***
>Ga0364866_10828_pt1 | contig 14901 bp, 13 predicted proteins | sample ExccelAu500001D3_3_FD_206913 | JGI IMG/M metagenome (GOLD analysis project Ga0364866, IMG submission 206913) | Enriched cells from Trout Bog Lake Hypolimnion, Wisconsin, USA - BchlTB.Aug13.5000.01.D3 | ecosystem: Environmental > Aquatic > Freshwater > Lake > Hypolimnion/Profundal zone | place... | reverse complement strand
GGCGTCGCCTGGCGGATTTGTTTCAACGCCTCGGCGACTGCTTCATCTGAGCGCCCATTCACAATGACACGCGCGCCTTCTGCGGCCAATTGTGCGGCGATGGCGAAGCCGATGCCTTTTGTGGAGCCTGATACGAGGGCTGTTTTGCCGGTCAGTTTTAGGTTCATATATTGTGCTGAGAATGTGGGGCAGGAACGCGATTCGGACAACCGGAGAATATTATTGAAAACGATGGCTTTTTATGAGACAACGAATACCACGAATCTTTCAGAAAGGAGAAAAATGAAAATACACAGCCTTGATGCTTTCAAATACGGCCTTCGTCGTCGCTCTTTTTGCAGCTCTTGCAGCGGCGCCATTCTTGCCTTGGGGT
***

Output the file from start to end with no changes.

>Ga0364866_10828_pt1 | contig 14901 bp, 13 predicted proteins | sample ExccelAu500001D3_3_FD_206913 | JGI IMG/M metagenome (GOLD analysis project Ga0364866, IMG submission 206913) | Enriched cells from Trout Bog Lake Hypolimnion, Wisconsin, USA - BchlTB.Aug13.5000.01.D3 | ecosystem: Environmental > Aquatic > Freshwater > Lake > Hypolimnion/Profundal zone | place... | reverse complement strand
GGCGTCGCCTGGCGGATTTGTTTCAACGCCTCGGCGACTGCTTCATCTGAGCGCCCATTCACAATGACACGCGCGCCTTCTGCGGCCAATTGTGCGGCGATGGCGAAGCCGATGCCTTTTGTGGAGCCTGATACGAGGGCTGTTTTGCCGGTCAGTTTTAGGTTCATATATTGTGCTGAGAATGTGGGGCAGGAACGCGATTCGGACAACCGGAGAATATTATTGAAAACGATGGCTTTTTATGAGACAACGAATACCACGAATCTTTCAGAAAGGAGAAAAATGAAAATACACAGCCTTGATGCTTTCAAATACGGCCTTCGTCGTCGCTCTTTTTGCAGCTCTTGCAGCGGCGCCATTCTTGCCTTGGGGT